The Massachusetts senatorial elections sent waves of uncertainty to many incumbents across the country and California’s Barbara Boxer (D-CA) has watched her poll numbers drop and competitors pull within single digits.
“Any incumbent who polls below 50% at this point in the season is considered potentially vulnerable,” said Scott Rasmussen, president of Rasmussen Reports. “However, vulnerable incumbents still have the power of their office and still have a decent chance of winning. The Democratic leaning political gravity of California will certainly give Senator Boxer a boost in that effort.”
The longtime Democratic senator runs best right now against State Assemblyman Chuck Devore, beating him by six points, 46 percent to 40 percent. Two months ago, though, Boxer posted a 10-point lead on DeVore.
The fact that Boxer’s support is frozen at 46 percent against all GOP challengers suggest that the race, for now, is about her rather than those running against her. Boxer is viewed very favorably by 25 percent of California voters but very unfavorably by 34 percent.
“Regardless of the outcome this should be a gigantic wake-up call to the Democratic Party – that we’re not connecting with the needs, the aspirations and the desires of real people right now,” said San Francisco Mayor Gavin Newsom in a San Francisco Chronicle story.
However, what happened in Massachusetts doesn’t predict what is going to happen in California in November, said Boxer campaign manager Rose Kapolczynski.
Looking back at the Scott Brown win, Kapolczynski believes DeVore’s conservative supporters will be encouraged. “If the national Tea Party movement is engaged that could dramatically change the Republican primary.”
Newsom says the Republican win in Massachusetts suggests “there’s real intensity and fervor out there, as represented by the Tea Party activists expressing anger at government spending and at job losses. This is real. At our own peril, we dismiss these tea parties as some sort of isolated extremism. It’s not.”
Perhaps more importantly, 55 percent of California voters rate the U.S. economy as poor, while just seven percent 7 percent think it’s good or excellent. Golden State voters remain divided when it comes to California’s economic recovery; 36 percent say it’s getter better, while 35 percent say it’s getting worse, according to a Rasmussen poll.
The conservative resurgence springing up the past year has awakened the GOP – moderate Republicans don’t sell, but conservatives do.
In a recent story from Commentary Magazine, J.E. Dyer, makes the argument for DeVore’s Rasmussen poll numbers. “Boxer’s best margin was 46-40 showing against DeVore, but his is the interesting figure; with his name recognition lower than Carly Fiorina (another GOP in the primary) signifies that voters are likely turning away from Boxer.”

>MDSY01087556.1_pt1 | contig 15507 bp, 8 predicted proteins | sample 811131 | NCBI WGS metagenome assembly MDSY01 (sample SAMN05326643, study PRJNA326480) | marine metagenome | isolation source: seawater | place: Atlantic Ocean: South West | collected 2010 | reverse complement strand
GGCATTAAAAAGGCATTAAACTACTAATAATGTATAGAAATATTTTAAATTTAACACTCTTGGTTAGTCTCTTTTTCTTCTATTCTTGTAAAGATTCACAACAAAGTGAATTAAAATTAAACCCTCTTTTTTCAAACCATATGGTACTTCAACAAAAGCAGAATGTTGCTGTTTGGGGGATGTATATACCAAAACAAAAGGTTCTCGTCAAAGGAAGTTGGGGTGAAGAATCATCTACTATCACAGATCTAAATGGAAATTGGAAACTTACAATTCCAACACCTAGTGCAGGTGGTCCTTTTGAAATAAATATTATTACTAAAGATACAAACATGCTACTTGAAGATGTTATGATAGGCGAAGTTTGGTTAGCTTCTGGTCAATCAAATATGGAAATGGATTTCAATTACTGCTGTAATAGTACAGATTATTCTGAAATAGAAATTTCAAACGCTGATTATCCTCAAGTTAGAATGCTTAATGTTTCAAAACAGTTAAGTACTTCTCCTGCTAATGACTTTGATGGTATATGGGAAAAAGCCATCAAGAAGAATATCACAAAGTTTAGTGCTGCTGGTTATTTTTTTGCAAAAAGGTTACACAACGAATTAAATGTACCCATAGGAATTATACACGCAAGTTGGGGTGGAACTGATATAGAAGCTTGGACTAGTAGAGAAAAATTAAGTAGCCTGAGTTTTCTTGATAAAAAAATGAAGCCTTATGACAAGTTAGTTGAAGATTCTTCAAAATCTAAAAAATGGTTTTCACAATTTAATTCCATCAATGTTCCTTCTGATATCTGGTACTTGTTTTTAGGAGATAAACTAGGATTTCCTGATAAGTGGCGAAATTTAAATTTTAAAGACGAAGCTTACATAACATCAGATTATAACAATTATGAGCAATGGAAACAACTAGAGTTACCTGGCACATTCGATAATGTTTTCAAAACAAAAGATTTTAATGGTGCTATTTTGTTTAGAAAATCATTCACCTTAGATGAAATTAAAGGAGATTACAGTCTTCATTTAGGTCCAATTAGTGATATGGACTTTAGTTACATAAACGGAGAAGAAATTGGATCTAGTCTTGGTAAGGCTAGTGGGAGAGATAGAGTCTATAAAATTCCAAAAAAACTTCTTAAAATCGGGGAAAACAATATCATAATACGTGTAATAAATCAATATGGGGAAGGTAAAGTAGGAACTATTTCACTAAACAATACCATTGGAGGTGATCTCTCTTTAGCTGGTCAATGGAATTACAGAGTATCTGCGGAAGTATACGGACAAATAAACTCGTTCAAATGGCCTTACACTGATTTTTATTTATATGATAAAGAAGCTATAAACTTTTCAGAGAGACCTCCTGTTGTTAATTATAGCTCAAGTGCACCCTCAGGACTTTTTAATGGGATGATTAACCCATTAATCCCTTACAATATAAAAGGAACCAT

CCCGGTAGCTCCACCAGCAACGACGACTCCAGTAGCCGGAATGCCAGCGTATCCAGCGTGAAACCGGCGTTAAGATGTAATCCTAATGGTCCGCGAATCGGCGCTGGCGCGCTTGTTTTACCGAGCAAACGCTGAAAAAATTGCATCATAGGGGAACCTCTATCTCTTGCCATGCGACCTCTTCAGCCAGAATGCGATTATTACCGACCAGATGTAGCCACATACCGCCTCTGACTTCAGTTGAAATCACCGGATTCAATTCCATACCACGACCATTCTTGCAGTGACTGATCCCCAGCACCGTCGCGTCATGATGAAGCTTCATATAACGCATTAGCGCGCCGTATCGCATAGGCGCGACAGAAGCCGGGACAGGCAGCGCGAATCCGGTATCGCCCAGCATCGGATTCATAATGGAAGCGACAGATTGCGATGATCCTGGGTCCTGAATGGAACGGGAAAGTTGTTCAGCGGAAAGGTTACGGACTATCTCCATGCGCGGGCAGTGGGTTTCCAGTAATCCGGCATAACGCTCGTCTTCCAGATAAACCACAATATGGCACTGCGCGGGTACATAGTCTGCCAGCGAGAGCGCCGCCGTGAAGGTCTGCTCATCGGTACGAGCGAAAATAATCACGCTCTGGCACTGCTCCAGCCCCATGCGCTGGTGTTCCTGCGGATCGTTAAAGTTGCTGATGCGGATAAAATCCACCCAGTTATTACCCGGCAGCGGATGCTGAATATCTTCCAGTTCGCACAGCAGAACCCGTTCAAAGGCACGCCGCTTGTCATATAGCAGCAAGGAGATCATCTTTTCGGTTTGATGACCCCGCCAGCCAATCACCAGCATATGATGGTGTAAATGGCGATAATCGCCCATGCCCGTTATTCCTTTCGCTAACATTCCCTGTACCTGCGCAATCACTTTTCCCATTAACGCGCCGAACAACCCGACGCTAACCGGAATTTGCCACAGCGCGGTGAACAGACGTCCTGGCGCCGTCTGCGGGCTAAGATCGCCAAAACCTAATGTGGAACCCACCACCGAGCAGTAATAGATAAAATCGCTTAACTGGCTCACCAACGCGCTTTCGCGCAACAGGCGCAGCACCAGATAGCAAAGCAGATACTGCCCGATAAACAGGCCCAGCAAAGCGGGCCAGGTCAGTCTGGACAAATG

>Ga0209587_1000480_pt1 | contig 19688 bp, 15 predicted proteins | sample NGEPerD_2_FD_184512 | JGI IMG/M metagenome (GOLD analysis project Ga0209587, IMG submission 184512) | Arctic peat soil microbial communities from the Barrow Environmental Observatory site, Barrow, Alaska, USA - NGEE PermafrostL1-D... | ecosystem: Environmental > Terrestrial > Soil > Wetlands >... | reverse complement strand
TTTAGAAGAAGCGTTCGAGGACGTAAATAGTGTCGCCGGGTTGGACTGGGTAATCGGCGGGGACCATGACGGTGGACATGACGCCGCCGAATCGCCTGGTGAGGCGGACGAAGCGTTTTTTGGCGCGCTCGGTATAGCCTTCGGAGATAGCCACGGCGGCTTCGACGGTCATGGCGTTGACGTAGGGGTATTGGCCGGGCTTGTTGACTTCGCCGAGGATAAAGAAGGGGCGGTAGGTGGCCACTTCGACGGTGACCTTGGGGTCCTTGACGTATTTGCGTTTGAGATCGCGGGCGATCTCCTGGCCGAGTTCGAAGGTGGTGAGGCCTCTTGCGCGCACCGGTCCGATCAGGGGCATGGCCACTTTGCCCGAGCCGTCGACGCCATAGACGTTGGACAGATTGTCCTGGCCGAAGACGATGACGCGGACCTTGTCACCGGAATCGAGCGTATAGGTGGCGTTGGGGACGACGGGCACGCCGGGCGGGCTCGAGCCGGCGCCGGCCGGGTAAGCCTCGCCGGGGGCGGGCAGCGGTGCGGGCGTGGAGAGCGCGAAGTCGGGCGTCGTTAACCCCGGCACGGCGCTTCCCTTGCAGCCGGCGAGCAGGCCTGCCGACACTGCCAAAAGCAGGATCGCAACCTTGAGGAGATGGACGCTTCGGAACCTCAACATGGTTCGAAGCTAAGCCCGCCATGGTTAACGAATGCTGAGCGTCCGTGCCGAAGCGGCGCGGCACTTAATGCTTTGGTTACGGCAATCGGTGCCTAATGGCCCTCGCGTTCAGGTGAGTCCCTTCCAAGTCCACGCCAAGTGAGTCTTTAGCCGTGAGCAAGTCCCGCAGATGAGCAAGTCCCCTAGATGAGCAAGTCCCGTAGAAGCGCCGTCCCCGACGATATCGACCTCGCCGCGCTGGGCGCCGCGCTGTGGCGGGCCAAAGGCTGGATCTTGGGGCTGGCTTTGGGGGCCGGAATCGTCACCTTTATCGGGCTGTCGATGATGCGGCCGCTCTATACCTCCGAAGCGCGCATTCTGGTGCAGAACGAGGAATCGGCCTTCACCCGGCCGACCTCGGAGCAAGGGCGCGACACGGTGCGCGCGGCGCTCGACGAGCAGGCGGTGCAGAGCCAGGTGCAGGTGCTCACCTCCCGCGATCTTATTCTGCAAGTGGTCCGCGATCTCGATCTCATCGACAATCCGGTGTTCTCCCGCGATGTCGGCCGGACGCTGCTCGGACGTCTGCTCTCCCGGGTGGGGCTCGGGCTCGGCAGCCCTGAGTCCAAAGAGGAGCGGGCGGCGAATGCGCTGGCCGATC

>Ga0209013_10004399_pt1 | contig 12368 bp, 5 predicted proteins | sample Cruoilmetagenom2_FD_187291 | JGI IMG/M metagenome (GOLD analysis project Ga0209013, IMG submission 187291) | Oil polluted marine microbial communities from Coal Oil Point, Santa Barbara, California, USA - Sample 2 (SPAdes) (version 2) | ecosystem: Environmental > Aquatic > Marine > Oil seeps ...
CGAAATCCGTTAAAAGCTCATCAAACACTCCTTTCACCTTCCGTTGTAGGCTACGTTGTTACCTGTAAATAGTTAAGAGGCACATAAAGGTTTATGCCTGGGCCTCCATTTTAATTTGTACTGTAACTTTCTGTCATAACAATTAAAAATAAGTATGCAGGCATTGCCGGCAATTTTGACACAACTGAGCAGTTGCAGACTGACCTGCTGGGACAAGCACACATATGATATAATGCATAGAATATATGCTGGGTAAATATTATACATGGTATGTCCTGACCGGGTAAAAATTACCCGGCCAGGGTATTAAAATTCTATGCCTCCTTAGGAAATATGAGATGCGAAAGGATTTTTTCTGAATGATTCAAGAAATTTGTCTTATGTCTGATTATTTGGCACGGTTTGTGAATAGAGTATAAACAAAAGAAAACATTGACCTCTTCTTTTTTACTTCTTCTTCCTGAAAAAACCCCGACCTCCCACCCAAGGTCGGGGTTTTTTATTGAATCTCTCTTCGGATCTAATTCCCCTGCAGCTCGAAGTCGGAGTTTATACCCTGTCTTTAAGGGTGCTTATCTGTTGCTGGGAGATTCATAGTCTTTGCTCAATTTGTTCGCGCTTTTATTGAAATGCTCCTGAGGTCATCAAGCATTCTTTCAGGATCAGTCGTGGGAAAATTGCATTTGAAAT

Dyer points to the real problem for Boxer is Obama’s falling approval.
“We are encouraged by Scott Brown’s victory in Massachusetts. Some of you may not be aware that DeVore supporters actually had boots on the ground in MA walking precincts and making phone calls,” says Teri Peters a DeVore staffer. “Tweeters for Chuck, have connected with Brown supporters on Twitter and many of them have made commitments to support DeVore for the next big victory. We are building support that we hope spreads across the nation.”
The party of big government that tried (and failed) to pass enormous legislation for health care and cap and trade did so without much support from middle-class America. Most believe the Obama Administration should have been focused on the economy and creating jobs.
“In my view, when people are earning, when their home is secure, when their children are going to school and they’re relatively satisfied with their life, then [when] there’s a problem like health care, they want it solved,” Diane Feinstein (D-CA) said in a Politico story. “It doesn’t threaten them. The size of this bill threatens them, and that’s one of the problems that has to be straightened out.”
National Republican Senatorial Committee (NRSC) spokeswoman Amber Wilkerson Marchand said, “Evidently Dianne Feinstein understands that Massachusetts was a wake-up call for the Democrats, and Feinstein realizes that Californians don’t want a burdensome cap-and-tax bill or massive health care plan that has been crafted behind closed doors. So why has Feinstein’s California colleague, Barbara Boxer, failed to come to this same conclusion?”
Smelling blood in the water, NRSC is ramping up for what appears to be Boxer’s toughest re-election battle of her Senatorial career.
“Californians want Senators who will listen to them – not another partisan rubber stamp for Harry Reid and President Obama’s unpopular agenda in Washington,” Marchand concluded.